Summary: Elon has started a monthly $8 fee for verified twitter users. A verifiable credential-based solution would be a better way to increase trust in the platform by authenticating users as real people without attendent privacy concerns.
This thread from Matthew Yglesias concerning Twitter's decision to charge for the blue verification checkmark got me thinking. Matthew makes some good points:
Pseudonymity has value and offers protection to people who might not otherwise feel free to post if Twitter required real names like Facebook tries to.
Verification tells the reader that the account is run by a person
There's value to readers in knowing the real name and professional affiliation of some accounts
Importantly, the primary value accrues to the reader, not the tweeter. So, charging the tweeter $20/month (now $8) is charging the wrong party. In fact, more than the reader, the platform itself realizes the most value from verification because it can make the platform more trustworthy. Twitter will make more money if the verification system can help people understand the provenance of tweets because ads will become more valuable.
Since no one asked me, I thought I'd offer a suggestion on how to do this right. You won't be surprised that my solution uses verifiable credentials.
First, Twitter needs to make being verified worthwhile to the largest number of users possible. Maybe that means that tweets from unverified accounts are delayed or limited in some way. There are lots of options and some A/B testing would probably show what incentives work best.
Second, pick a handful (five springs to mind) of initial credential issuers that Twitter will trust and define the credential schema they'd prefer. Companies like Onfido can already do this. It wouldn't be hard for others like Equifax, ID.me, and GLEIF to issue credentials based on the "real person" or "real company" verifications they're already doing. These credential issuers could charge whatever the market would bear. Twitter might get some of this money.
Last, Twitter allows anyone with a "real person" credential from one of these credential issuers to verify their profile. The base verification would be for the holder to use zero-knowledge proof to prove they are a person or legal entity. If they choose, the credential holder might want to prove their real name and professional affiliation, but that wouldn't be required. Verifying these credentials as part of the Twitter profile would be relatively easy for Twitter to implement.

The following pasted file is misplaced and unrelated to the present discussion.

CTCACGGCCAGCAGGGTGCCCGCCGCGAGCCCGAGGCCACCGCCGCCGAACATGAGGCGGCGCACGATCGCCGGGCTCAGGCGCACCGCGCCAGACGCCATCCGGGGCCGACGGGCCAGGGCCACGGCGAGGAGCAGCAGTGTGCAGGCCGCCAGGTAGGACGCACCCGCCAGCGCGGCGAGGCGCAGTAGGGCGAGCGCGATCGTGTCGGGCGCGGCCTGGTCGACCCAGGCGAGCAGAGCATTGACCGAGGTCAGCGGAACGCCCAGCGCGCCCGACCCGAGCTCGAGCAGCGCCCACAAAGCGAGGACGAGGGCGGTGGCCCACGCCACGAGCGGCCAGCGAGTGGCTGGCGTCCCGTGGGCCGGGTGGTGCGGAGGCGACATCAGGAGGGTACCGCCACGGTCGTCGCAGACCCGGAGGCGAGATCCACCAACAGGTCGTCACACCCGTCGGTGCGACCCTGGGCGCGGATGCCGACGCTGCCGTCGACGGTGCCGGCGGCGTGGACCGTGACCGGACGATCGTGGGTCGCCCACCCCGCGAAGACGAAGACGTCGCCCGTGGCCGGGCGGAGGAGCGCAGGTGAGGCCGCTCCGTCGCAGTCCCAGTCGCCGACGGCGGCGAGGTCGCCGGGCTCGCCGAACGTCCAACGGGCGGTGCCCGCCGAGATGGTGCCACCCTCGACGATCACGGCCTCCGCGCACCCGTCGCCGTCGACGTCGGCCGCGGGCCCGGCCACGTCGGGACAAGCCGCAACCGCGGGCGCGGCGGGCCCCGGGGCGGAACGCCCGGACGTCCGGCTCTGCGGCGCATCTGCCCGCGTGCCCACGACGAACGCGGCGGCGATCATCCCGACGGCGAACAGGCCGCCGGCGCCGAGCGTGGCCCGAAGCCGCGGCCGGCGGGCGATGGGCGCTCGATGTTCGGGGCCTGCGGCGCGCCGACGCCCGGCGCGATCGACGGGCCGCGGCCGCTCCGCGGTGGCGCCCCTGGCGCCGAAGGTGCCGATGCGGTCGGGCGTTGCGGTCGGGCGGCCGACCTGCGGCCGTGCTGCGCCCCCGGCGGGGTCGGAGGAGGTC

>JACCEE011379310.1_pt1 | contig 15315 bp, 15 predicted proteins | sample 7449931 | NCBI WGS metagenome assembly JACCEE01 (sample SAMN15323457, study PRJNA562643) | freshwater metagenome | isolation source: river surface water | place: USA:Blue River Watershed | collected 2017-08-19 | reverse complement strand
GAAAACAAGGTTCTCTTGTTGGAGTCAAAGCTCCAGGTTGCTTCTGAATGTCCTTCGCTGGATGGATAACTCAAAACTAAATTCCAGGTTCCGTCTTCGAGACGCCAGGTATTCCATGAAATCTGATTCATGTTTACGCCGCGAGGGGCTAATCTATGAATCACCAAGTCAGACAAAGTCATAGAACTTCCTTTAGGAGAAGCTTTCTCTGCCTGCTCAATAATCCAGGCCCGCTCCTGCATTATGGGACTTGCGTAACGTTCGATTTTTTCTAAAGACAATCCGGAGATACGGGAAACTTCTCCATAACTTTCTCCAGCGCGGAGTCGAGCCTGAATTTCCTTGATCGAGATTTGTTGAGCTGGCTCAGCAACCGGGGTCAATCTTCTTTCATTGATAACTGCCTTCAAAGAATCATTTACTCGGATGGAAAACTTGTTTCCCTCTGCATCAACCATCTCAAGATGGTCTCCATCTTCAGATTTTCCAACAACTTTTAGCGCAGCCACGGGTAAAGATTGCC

Twitter would have to decide what to do about accounts that are not real people or legal entities. Some of these bots have value. Maybe there's a separate verification process for these that requires that the holder of the bot account prove who they are to Twitter so they can be held responsible for their bot's behavior.
You might be worried that the verified person would sell their verification or verify multiple accounts. There are a number of ways to mitigate this. I explained some of this in Transferable Accounts Putting Passengers at Risk.
Real person verification using verifiable credentials has a number of advantages.
First, Twitter never knows anyone's real name unless that person chooses to reveal it. This means that Twitter can't be forced to reveal it to someone else. They just know they're a real person. This saves Twitter from being put in that position and building infrastructure and teams to deal with it. Yes, the police, for example, could determine who issued the Twitter Real Person credential and subpoena them, but that's the business these companies are in, so presumably they already have processes for doing this.
Another nice perk from this is that Twitter jump starts an ecosystem for real person credentials that might have uses somewhere else. This has the side benefit of making fraud less likely since the more a person relies on a credential the less likely they are to use it for fraudulent purposes.
A big advantage is that Twitter can now give people peace of mind that they accounts they're following are controlled by real people. Tools might let people adjust their feed accordingly so they see more tweets by real people.
Twitter also can give advertisers comfort that their engagement numbers are closer to reality. Twitter makes more money.
Charging power users for features that most people don’t need or want makes perfect sense.
But verification isn’t a power user feature, it’s a terrible implementation of what’s supposed to be a feature for the everyday user. It should help newbies figure out what’s going on.
Verifiable credentials can help make Twitter a more trustworthy place by providing authentic data about people and companies creating accounts—and do it better than Twitter's current system. I'm pretty sure Twitter won't. Elon seems adamant that they are going to charge to get the blue checkmark. But, I can dream.
Bonus Link: John Bull's Twitter thread on Trust Thermoclines
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